Researchers Produce Gasoline-Like Fuel Directly From Switchgrass, Corn Stalks

A big breakthrough in the race for better biofuels was announced this week from the U.S. Department of Energy, where the department's BioEnergy Science Center figured out how to produce isobutanol, a gasoline-like fuel, directly from cellulose (i.e. corn stalks and switchgrass).

A team led by James Liao of the University of California at Los Angeles discovered that a genetically engineered microbe (Clostridium cellulolyticum) can convert cellulose into isobutanol, which is a higher grade of alcohol than ethanol. This marks the first time that cellulose has been converted into the substance.

"Unlike ethanol, isobutanol can be blended at any ratio with gasoline and should eliminate the need for dedicated infrastructure in tanks or vehicles," said Liao in a statement. "Plus, it may be possible to use isobutanol directly in current engines without modification." Isobutanol could, in other words, dilute some of the sticker shock of rising gasoline prices.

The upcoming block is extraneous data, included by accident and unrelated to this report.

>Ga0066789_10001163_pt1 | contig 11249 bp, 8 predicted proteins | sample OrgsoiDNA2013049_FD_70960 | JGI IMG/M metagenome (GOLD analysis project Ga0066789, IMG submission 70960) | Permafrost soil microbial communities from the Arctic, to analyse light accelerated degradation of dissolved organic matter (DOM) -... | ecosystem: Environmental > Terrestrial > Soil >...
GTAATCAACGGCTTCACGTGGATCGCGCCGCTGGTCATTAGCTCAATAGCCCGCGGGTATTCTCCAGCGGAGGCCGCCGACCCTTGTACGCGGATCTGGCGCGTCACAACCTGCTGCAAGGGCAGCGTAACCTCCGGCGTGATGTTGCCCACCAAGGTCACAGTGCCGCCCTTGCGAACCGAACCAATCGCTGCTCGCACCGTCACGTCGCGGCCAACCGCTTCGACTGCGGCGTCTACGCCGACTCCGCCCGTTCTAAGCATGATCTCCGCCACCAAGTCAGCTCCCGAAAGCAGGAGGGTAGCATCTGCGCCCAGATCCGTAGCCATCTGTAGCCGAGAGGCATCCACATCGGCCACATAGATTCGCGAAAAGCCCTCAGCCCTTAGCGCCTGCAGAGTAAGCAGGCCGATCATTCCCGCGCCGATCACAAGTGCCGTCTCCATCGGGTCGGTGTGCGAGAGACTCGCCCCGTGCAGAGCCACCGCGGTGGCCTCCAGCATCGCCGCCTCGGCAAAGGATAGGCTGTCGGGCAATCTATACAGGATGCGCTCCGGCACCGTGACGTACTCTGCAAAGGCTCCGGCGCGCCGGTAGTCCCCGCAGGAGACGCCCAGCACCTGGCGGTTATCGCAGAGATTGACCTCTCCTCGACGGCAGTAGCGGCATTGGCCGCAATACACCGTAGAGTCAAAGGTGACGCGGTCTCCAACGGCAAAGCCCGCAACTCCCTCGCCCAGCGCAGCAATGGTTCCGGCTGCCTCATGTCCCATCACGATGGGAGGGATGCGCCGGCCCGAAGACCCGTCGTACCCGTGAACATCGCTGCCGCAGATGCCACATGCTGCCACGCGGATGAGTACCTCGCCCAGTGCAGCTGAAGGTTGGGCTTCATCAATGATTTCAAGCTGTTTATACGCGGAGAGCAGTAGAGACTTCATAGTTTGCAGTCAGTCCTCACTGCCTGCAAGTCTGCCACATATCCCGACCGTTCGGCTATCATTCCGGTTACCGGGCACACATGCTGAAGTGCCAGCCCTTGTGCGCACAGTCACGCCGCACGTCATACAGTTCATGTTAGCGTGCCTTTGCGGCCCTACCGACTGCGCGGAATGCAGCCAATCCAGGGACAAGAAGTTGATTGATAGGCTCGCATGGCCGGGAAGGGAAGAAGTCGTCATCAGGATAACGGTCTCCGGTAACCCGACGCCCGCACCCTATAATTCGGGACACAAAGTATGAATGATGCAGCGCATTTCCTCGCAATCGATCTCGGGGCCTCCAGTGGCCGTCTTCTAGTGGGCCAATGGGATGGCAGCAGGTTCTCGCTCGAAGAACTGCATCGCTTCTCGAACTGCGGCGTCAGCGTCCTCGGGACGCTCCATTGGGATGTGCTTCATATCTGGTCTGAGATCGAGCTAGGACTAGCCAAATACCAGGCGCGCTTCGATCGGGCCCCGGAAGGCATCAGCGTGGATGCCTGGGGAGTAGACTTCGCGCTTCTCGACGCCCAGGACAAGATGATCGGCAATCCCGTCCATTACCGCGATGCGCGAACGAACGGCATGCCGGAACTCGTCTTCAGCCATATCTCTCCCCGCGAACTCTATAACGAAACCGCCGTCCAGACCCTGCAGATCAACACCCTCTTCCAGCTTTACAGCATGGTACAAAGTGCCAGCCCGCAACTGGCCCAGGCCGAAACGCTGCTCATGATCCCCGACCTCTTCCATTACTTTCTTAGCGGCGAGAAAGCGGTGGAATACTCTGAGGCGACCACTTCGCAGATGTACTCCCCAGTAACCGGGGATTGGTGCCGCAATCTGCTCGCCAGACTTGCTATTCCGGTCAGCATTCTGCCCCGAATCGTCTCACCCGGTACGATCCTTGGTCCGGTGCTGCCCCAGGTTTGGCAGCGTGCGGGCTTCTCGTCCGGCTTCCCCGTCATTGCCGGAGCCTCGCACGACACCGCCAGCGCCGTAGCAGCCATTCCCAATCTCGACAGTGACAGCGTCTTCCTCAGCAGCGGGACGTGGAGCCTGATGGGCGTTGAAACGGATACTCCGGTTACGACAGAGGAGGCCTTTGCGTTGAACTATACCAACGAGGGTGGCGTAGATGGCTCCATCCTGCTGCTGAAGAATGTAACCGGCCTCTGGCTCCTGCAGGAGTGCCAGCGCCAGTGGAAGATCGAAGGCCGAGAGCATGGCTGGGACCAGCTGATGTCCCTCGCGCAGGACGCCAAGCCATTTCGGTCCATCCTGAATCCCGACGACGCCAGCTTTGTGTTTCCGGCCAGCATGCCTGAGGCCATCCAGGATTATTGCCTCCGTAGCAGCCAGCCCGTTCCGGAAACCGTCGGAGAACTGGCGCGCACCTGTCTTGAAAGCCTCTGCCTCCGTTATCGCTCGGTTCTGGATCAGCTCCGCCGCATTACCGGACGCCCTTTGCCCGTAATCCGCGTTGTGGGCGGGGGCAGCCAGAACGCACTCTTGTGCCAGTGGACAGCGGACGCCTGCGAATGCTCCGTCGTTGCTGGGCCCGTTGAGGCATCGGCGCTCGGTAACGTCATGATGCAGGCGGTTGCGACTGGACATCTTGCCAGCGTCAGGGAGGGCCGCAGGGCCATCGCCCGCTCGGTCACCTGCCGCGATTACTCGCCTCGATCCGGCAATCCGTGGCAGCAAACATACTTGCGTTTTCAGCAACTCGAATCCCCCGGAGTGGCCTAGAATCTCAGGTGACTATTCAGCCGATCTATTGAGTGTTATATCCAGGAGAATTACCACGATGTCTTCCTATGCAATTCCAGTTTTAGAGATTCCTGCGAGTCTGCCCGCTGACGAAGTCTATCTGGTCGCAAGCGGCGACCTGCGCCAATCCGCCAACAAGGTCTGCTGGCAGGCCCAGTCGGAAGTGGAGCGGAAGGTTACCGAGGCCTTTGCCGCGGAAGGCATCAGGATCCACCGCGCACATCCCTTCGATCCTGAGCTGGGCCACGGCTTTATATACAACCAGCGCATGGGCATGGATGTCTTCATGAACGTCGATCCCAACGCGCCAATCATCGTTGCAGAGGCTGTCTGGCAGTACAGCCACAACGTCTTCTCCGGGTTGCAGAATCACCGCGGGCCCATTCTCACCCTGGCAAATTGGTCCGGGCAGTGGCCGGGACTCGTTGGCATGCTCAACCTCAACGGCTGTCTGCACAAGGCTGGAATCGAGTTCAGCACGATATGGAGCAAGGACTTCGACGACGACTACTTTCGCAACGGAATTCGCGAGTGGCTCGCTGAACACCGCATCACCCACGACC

There is still a long way before the DOE's technology hits gas stations; the study was just a proof of concept. But the DOE isn't the only organization working on butanol. Scientists at the University of California at Berkeley are using E. coli to convert sugar into n-butanol. So far, they have managed to squeeze out 15 grams per liter from sugar using the microbe. That research is also in the beginning stages.

Follow Fast Company on Twitter. Ariel Schwartz can be reached by email.

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